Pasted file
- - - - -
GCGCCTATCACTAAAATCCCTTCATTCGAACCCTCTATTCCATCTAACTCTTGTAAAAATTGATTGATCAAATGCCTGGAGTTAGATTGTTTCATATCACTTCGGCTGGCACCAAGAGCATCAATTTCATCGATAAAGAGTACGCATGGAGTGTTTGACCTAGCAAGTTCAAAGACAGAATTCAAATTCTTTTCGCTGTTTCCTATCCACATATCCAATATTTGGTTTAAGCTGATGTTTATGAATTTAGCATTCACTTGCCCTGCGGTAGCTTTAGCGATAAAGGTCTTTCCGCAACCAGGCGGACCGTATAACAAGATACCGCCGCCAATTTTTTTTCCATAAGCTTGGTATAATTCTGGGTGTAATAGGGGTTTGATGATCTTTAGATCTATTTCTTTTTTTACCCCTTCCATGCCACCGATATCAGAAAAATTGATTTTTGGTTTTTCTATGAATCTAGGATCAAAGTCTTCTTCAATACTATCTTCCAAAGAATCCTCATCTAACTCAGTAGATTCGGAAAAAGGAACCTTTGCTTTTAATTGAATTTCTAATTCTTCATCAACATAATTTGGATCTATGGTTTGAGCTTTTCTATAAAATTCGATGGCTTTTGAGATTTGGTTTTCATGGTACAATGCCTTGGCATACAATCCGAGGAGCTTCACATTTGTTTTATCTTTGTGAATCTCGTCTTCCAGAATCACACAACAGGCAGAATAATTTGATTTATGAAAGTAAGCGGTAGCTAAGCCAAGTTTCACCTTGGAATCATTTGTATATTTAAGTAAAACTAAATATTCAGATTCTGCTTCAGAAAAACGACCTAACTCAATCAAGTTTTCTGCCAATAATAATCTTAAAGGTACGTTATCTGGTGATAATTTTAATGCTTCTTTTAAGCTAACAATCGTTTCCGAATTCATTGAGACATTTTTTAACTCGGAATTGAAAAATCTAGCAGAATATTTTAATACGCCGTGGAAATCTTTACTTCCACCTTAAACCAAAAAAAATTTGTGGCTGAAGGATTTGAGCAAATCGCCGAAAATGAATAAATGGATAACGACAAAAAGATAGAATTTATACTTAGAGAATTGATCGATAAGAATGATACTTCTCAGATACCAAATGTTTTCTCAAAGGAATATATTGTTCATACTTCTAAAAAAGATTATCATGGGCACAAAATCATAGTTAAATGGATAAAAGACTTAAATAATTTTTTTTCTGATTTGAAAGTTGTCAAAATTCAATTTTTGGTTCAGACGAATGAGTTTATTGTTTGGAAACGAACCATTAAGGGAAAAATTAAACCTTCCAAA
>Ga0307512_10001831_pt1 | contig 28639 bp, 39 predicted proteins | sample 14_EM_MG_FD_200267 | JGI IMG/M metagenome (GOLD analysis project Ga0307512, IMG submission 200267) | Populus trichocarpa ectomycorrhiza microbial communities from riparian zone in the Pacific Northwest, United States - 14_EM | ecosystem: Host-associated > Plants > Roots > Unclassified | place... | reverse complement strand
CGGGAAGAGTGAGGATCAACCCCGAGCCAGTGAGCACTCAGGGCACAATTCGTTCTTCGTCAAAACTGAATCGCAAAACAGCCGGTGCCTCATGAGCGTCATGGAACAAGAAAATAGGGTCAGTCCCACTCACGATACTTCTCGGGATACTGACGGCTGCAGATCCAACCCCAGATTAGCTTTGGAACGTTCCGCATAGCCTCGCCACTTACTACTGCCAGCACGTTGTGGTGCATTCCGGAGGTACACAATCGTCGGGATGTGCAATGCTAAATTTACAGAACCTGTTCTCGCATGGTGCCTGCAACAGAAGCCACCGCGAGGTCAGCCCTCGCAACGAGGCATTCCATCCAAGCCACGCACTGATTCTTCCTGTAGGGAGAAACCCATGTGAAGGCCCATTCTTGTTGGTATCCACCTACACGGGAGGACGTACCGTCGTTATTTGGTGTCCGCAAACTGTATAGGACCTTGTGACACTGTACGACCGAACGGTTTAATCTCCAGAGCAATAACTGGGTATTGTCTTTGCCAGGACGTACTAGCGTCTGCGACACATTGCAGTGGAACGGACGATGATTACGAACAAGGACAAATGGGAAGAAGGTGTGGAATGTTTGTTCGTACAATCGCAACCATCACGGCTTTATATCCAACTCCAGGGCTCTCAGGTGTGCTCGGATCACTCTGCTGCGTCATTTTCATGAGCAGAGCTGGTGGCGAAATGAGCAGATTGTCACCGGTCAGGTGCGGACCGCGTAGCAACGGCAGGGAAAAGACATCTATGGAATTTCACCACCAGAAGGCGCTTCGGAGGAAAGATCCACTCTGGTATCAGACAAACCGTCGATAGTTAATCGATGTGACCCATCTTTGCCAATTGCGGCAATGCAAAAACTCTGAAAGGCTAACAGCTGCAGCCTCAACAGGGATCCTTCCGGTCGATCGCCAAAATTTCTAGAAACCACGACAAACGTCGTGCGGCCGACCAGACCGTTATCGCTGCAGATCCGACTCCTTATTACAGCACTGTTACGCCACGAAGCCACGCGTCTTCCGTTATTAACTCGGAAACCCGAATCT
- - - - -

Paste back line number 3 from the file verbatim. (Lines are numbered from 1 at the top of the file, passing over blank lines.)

CGGGAAGAGTGAGGATCAACCCCGAGCCAGTGAGCACTCAGGGCACAATTCGTTCTTCGTCAAAACTGAATCGCAAAACAGCCGGTGCCTCATGAGCGTCATGGAACAAGAAAATAGGGTCAGTCCCACTCACGATACTTCTCGGGATACTGACGGCTGCAGATCCAACCCCAGATTAGCTTTGGAACGTTCCGCATAGCCTCGCCACTTACTACTGCCAGCACGTTGTGGTGCATTCCGGAGGTACACAATCGTCGGGATGTGCAATGCTAAATTTACAGAACCTGTTCTCGCATGGTGCCTGCAACAGAAGCCACCGCGAGGTCAGCCCTCGCAACGAGGCATTCCATCCAAGCCACGCACTGATTCTTCCTGTAGGGAGAAACCCATGTGAAGGCCCATTCTTGTTGGTATCCACCTACACGGGAGGACGTACCGTCGTTATTTGGTGTCCGCAAACTGTATAGGACCTTGTGACACTGTACGACCGAACGGTTTAATCTCCAGAGCAATAACTGGGTATTGTCTTTGCCAGGACGTACTAGCGTCTGCGACACATTGCAGTGGAACGGACGATGATTACGAACAAGGACAAATGGGAAGAAGGTGTGGAATGTTTGTTCGTACAATCGCAACCATCACGGCTTTATATCCAACTCCAGGGCTCTCAGGTGTGCTCGGATCACTCTGCTGCGTCATTTTCATGAGCAGAGCTGGTGGCGAAATGAGCAGATTGTCACCGGTCAGGTGCGGACCGCGTAGCAACGGCAGGGAAAAGACATCTATGGAATTTCACCACCAGAAGGCGCTTCGGAGGAAAGATCCACTCTGGTATCAGACAAACCGTCGATAGTTAATCGATGTGACCCATCTTTGCCAATTGCGGCAATGCAAAAACTCTGAAAGGCTAACAGCTGCAGCCTCAACAGGGATCCTTCCGGTCGATCGCCAAAATTTCTAGAAACCACGACAAACGTCGTGCGGCCGACCAGACCGTTATCGCTGCAGATCCGACTCCTTATTACAGCACTGTTACGCCACGAAGCCACGCGTCTTCCGTTATTAACTCGGAAACCCGAATCT